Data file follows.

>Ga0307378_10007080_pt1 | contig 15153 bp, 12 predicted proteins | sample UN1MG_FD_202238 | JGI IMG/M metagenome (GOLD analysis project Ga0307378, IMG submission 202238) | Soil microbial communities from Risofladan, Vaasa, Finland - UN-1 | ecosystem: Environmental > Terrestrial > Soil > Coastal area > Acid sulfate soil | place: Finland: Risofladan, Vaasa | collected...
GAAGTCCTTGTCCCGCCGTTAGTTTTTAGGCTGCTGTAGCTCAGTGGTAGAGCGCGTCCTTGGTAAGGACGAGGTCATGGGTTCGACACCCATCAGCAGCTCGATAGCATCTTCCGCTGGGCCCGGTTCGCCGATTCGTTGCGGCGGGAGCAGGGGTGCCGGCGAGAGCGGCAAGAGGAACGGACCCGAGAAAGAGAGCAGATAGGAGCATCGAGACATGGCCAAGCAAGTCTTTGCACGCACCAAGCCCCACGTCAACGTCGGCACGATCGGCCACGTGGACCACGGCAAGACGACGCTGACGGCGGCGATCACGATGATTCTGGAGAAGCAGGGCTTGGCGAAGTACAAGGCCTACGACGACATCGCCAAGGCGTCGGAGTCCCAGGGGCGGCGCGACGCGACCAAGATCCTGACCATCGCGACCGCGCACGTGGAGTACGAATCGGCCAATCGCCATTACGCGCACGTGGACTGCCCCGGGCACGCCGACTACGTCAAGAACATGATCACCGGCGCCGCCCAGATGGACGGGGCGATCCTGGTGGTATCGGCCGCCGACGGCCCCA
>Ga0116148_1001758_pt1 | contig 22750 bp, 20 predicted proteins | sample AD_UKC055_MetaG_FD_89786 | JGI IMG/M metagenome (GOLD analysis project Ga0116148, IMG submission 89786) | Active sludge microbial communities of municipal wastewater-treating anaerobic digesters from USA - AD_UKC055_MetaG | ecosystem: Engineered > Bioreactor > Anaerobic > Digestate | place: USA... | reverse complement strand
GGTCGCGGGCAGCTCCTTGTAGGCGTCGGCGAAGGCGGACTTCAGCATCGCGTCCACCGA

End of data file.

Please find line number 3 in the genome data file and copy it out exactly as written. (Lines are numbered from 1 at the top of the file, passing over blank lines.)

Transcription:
>Ga0116148_1001758_pt1 | contig 22750 bp, 20 predicted proteins | sample AD_UKC055_MetaG_FD_89786 | JGI IMG/M metagenome (GOLD analysis project Ga0116148, IMG submission 89786) | Active sludge microbial communities of municipal wastewater-treating anaerobic digesters from USA - AD_UKC055_MetaG | ecosystem: Engineered > Bioreactor > Anaerobic > Digestate | place: USA... | reverse complement strand